On how the Budget’s stamp duty change is not much use to anybody …

The chancellor grabbed the headlines to win positive comment and (his Labour Party colleagues must be hoping) votes, with a spring Budget that put the emphasis on giving rather than taking away.

Everyone had expected chancellor Gordon Brown to be generous in the run-up to the election but the raising of the stamp duty threshold from £60,000 to £120,000 was something of a joker in the pack.

Although it looked good in truth the decision will do little to help first-time buyers in the South-east. First-time buyers often face prices of more than six times their income for modest two-bedroom starter homes. In London less than 5% of properties sold last year cost less than £120,000.

The increase in the stamp duty threshold is a step in the right direction but it is not a solution. In the absence of more help from the government it seems that, once again, the responsibility will fall on developers to help first-time buyers on to the property ladder. Developers’ help will take the form of incentives such as payment of deposits and legal fees and mortgage subsidies.

The chancellor also had bad news as tax incentives for commercial developers to target disadvantaged areas were abandoned. This may lead to regeneration schemes in disadvantaged areas becoming unviable for housing associations and developers, and future projects that do go ahead are likely to impose higher rents on tenants.

However, the government is going some way to help the large group of people now priced out of the property market by expanding its Homebuy scheme for shared ownership. The scheme aims to help 100,000 people over the next five years to get a foot on the property ladder.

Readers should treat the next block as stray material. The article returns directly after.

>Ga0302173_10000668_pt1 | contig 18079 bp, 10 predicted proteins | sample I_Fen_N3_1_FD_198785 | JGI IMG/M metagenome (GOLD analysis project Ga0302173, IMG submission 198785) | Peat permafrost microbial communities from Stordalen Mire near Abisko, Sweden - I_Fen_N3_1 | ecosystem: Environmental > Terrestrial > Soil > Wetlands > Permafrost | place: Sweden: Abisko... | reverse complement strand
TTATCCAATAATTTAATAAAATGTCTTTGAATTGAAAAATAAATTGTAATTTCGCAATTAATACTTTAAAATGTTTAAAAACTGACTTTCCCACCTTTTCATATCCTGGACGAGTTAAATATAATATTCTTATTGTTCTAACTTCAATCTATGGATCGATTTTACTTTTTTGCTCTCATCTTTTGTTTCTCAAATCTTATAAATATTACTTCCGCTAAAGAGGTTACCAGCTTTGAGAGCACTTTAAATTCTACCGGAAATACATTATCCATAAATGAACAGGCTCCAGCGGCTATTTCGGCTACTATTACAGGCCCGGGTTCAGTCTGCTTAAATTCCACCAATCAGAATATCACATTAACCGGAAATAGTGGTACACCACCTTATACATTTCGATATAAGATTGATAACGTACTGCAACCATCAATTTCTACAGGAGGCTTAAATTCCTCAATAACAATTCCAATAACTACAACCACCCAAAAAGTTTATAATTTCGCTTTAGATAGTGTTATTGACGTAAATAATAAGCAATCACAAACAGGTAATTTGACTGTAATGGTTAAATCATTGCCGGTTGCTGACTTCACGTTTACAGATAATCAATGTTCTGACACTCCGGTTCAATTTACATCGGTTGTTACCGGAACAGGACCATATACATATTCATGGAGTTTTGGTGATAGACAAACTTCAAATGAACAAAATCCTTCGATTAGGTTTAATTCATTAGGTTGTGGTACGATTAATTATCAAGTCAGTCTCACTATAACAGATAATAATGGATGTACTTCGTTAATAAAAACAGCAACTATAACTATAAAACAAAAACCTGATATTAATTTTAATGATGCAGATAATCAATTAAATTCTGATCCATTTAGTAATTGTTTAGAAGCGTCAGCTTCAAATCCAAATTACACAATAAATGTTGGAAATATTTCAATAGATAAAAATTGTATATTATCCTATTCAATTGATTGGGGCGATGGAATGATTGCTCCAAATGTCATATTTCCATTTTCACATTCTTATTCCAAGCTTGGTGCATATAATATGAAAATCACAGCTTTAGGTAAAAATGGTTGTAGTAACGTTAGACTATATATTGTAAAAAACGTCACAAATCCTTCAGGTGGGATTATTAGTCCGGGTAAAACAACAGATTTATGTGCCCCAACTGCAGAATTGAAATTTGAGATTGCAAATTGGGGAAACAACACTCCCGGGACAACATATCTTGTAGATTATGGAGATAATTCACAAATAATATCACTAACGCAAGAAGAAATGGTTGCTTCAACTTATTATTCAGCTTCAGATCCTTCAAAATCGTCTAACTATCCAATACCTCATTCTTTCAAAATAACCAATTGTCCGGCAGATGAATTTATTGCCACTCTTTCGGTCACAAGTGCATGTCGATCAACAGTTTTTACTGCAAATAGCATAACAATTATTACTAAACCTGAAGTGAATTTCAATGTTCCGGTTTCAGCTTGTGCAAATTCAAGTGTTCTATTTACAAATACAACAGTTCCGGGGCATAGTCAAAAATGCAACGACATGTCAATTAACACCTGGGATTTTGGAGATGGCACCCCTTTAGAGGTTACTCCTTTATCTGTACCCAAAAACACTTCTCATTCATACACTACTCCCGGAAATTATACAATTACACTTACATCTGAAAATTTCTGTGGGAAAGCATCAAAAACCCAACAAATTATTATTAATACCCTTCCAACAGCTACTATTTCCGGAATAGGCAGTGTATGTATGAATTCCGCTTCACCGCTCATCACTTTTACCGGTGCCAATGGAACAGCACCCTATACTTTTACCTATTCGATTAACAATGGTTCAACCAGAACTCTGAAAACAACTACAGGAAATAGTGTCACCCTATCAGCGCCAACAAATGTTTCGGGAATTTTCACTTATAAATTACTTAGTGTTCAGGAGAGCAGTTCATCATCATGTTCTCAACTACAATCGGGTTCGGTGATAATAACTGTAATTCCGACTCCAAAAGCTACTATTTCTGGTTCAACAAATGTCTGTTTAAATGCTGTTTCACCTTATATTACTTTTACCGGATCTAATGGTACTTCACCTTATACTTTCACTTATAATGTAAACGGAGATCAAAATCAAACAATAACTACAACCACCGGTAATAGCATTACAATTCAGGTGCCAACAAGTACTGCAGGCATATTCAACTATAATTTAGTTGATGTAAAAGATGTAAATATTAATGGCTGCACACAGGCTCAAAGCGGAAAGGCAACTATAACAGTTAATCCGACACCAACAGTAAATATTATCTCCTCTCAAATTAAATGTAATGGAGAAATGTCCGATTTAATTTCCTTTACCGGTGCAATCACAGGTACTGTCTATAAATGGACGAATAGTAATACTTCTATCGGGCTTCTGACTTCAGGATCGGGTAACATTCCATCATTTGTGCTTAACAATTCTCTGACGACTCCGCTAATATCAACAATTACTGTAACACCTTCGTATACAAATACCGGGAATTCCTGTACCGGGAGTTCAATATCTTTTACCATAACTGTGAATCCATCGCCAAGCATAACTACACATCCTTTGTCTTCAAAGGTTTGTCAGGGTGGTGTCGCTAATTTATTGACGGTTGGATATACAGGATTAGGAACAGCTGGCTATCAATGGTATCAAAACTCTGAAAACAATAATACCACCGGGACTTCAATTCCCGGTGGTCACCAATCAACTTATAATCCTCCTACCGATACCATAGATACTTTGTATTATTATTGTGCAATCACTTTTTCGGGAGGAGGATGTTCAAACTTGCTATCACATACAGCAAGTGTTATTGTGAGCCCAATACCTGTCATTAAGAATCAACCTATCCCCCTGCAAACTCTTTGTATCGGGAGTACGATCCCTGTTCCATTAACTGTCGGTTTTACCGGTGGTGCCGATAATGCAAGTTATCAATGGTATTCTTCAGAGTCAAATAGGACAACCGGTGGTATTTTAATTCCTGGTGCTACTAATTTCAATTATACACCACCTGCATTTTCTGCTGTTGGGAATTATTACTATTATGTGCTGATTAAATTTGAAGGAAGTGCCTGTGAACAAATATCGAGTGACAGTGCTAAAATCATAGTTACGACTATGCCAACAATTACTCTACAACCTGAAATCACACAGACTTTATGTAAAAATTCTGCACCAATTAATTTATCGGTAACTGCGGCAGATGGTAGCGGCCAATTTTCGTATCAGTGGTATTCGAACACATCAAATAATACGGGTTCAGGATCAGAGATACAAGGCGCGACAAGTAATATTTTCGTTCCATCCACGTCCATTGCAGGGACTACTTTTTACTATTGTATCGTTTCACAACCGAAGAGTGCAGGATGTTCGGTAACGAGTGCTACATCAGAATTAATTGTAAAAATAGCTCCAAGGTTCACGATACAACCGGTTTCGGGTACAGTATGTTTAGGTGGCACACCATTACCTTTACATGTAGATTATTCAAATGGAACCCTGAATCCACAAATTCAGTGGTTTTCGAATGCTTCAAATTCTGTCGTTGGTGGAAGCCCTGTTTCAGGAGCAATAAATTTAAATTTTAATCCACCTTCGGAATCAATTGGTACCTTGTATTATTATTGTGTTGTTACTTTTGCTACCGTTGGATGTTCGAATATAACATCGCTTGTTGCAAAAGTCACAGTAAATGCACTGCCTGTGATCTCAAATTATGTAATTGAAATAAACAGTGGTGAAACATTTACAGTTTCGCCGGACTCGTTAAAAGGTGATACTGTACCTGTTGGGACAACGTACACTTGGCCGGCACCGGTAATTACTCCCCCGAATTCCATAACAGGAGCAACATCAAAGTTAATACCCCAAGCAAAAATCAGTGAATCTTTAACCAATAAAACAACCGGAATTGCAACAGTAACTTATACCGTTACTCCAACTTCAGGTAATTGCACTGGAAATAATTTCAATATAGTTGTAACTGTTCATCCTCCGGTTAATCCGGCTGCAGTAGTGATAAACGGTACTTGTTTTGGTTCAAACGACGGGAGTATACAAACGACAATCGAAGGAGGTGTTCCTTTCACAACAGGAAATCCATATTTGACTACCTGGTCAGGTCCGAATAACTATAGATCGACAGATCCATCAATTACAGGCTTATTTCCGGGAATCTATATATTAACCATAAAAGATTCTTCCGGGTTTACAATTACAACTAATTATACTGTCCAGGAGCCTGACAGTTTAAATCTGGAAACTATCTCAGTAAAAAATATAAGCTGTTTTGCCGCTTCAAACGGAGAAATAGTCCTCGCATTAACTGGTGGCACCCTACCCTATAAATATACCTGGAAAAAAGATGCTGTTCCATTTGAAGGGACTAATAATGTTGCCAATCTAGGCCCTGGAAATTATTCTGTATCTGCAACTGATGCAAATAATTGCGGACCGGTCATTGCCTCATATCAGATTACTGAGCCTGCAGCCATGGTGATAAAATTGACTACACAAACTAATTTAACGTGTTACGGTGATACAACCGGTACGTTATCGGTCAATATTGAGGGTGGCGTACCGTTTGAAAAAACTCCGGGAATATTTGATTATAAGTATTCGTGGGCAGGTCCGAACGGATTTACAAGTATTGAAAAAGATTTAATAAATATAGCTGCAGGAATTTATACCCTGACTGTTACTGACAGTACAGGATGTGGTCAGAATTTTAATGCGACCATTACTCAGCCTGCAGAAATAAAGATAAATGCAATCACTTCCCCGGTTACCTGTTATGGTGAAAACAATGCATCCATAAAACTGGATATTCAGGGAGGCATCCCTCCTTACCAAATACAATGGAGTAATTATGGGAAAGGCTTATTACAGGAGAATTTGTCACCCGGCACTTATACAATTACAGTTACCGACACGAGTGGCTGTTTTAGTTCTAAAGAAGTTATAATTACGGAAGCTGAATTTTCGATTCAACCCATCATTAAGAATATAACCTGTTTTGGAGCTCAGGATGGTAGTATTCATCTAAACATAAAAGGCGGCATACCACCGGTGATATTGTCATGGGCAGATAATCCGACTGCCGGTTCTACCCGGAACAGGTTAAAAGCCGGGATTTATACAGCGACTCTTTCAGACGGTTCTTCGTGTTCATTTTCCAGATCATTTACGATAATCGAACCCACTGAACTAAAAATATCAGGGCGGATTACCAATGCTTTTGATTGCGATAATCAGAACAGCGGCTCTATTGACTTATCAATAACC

In January the ODPM cited the example of Louise Townsend, assistant manager of a residential care home in Bournemouth, who has been helped by shared ownership.

Unable to afford to buy her own property outright she used a shared ownership scheme with Bournemouth council and Western Challenge Housing Association to purchase a 50% share in a purpose-built flat in Boscombe, paying rent on the remaining 50%.

At the moment the Homebuy scheme is primarily for those who are in social housing. If it is to help more people like Louise Townsend, who have secure jobs but still cannot earn enough for a mortgage the scope of the scheme needs to be broadened. It needs to be widened to include all first-time buyers on low incomes to make a real difference.

Developers can rise to the challenge and help the first-time buyer. They can add to the incentives they offer by running their own shared-ownership schemes where they effectively offer the purchaser an interest-free loan.

Or they could build homes that fit into the £120,000 price bracket, just as they are looking at ways of hitting the £60,000 build cost target set by the government.

Either way, the challenge remains, as the chancellor’s great giveaway turned out to be little more than sleight of hand for buyers in the South.

John Wriglesworth is a housing market economist for property database company Hometrack